by Tabitha Bevan, Age 11, USA
The fiction prompt for September was “pencil.”
To Grasp a Pencil
The scrawny eight-year-old sat in front of me in her wheelchair and continued to stare down at the floor. She had arthritis, a disease that left her body stiff and therefore caused her pain whenever she moved. As a physical therapist, I needed to help her.
“What’s your name?” I asked the girl.
“Hazel,” piped a small voice.
“Very nice to meet you, Miss Hazel. My name is Dr. Keski, and I’ll be your therapist.” Hazel nodded but did not meet my eyes. I turned to her mother.
“Mrs. Ethen, you are free to leave. You can come back around four. I’ll just be doing a couple tests, finding out what challenges she has––”
“Pencil,” interrupted the girl, “I want to hold a pencil.”
“Great, we can work on that,” I exclaimed. The mother hugged her daughter one last time and proceeded back to the waiting room with notably clenched fists. The room dropped into an eerie silence, a silence in which one could hear a petal from a wilting flower fall to the grass. I decided to break this quiet.
“So, why do you want to hold a pencil?” I questioned her. Hazel slowly lifted her head.
“Because I want to be a writer. With a pencil…I think I could dazzle the world.” Her use of big words bewildered me.
“I can definitely help you with that. But first, we’ll need to learn a few basic skills, like how to walk––”
“No. I want to hold a pencil.” Strings of determination weaved their way into her voice.
“Maybe a little later––”
“No, now.” It was clear Hazel wouldn’t settle for anything else.
“Alright then,” I finally agreed. Three hours were spent teaching Hazel different techniques to grip a pencil and trying to decipher which ones hurt her joints the least. Each grunt she made out of pain registered agony in my own body. Finally, the session was over and the girl was wheeled out by her mother. I flopped down in my recliner and took a deep breath. I realized I was exhausted. But I also realized that now I wanted more than anything for Hazel to be able to grasp a pencil and write.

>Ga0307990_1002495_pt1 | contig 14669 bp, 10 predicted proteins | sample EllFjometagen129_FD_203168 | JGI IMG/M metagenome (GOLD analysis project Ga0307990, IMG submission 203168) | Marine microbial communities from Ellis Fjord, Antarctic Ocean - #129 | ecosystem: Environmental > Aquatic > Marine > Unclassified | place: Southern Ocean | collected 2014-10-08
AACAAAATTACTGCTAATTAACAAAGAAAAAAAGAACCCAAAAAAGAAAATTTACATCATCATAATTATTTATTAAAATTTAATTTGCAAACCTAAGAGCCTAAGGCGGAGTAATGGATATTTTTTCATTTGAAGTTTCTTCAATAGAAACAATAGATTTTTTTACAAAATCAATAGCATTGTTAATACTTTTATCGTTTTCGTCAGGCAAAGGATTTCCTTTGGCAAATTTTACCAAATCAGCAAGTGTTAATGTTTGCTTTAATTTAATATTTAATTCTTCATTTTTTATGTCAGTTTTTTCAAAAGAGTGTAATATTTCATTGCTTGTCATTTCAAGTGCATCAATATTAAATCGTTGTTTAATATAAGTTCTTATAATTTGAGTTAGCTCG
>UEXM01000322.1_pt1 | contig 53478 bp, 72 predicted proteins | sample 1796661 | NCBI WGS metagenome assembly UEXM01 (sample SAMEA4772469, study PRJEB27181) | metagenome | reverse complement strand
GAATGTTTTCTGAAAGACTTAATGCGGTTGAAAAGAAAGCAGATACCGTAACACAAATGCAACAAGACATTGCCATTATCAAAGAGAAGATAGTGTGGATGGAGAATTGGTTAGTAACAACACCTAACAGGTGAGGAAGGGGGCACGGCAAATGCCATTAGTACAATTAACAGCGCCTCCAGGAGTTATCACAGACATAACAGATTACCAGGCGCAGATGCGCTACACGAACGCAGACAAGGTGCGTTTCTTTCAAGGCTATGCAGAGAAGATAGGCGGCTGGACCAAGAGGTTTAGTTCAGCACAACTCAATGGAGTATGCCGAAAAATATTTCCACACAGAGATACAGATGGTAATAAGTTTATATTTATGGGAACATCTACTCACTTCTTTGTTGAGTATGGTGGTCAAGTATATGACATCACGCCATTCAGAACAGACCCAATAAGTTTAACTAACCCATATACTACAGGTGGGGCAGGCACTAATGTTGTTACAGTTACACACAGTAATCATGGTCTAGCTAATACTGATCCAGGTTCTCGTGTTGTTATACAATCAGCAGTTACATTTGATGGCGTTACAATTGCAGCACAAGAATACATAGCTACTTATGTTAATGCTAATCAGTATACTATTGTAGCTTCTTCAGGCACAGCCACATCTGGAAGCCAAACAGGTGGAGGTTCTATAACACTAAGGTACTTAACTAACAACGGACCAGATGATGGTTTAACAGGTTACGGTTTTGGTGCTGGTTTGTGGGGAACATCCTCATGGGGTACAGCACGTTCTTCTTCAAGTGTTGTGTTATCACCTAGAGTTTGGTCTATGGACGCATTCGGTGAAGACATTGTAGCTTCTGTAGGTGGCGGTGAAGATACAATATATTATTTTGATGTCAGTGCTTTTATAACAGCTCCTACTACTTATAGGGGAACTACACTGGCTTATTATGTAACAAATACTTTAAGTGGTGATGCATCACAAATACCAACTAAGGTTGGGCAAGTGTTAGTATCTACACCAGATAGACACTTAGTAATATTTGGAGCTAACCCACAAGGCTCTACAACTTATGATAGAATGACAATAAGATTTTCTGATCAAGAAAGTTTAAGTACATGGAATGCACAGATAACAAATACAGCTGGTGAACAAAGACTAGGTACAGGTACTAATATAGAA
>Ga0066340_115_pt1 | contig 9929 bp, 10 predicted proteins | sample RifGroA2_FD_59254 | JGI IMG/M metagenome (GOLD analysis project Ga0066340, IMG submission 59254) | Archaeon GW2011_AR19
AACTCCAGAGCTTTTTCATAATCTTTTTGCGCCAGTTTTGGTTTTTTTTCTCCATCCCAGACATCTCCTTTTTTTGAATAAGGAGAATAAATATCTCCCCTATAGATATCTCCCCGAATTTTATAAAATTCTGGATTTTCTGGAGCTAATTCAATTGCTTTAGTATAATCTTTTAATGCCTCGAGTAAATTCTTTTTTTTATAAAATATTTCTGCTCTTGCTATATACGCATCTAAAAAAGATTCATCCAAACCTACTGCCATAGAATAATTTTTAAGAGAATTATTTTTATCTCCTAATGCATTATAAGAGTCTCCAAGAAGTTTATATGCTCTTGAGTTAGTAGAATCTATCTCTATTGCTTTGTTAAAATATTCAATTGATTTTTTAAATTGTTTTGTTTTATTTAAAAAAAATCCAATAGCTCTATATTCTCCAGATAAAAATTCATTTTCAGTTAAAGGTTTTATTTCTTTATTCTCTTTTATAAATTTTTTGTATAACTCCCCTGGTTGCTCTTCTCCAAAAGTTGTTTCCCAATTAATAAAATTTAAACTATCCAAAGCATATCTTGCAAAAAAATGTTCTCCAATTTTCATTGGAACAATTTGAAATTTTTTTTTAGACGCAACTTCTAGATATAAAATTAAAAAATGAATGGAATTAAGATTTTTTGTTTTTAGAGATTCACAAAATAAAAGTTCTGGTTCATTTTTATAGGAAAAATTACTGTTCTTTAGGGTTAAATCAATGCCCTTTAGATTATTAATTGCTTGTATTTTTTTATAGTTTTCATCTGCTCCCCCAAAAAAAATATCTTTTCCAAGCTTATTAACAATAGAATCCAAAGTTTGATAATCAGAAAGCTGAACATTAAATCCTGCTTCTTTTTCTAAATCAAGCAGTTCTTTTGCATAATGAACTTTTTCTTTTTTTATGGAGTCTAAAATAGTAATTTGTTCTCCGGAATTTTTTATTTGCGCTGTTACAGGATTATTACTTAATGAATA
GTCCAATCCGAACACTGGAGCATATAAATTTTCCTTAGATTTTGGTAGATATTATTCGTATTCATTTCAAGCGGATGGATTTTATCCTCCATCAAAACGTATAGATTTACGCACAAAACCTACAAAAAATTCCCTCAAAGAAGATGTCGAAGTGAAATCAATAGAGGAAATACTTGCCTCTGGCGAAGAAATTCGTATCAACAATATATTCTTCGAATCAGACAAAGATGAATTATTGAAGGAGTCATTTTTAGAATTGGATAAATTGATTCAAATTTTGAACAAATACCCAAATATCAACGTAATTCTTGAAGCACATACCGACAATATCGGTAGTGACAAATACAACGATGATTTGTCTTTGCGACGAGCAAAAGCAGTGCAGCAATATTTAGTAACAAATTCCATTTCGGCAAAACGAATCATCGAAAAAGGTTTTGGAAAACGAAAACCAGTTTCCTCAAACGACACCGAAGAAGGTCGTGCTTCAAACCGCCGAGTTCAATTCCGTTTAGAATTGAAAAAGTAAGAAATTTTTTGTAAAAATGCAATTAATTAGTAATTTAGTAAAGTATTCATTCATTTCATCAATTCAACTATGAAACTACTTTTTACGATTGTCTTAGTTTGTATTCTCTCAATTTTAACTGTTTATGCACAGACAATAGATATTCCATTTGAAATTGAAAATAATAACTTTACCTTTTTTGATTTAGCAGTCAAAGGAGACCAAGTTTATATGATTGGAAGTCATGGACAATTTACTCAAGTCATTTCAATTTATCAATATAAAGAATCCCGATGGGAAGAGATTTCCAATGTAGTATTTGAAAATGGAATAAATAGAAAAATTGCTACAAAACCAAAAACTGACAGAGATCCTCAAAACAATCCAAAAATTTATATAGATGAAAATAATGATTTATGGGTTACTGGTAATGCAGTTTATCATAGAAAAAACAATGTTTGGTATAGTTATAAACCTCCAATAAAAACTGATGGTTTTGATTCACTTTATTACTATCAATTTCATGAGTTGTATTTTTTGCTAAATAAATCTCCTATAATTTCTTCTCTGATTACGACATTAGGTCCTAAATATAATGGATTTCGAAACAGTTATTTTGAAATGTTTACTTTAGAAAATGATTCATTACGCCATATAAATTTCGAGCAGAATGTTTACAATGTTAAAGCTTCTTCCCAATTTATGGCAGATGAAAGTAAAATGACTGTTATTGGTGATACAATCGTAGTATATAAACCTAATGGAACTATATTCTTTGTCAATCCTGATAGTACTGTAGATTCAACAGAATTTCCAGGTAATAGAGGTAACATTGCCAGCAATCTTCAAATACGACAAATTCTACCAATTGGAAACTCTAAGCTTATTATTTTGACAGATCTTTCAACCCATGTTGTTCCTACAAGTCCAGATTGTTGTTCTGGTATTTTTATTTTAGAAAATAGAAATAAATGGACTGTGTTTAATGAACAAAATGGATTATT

The next week, Hazel returned to my office ready to get back to work on her pencil. This time, I wanted to try something different. I held a pencil between my fingers and reached for Hazel’s hand, positioning it on top of mine. Then on the piece of paper in front of us, I guided our fingers across the page, forming letters. Finally, I lifted our overlapping hands off the paper, and read the words we had written.
Someday, a girl who never gives up will be able to grasp a pencil in her hands and truly dazzle the world.
“I will help you dazzle the world with a pencil,” I said.
Hazel turned to me and whispered, “Thank you.”
Tabitha writes, “I have had a passion for writing ever since I was young, my favourite genres being poetry and short stories.”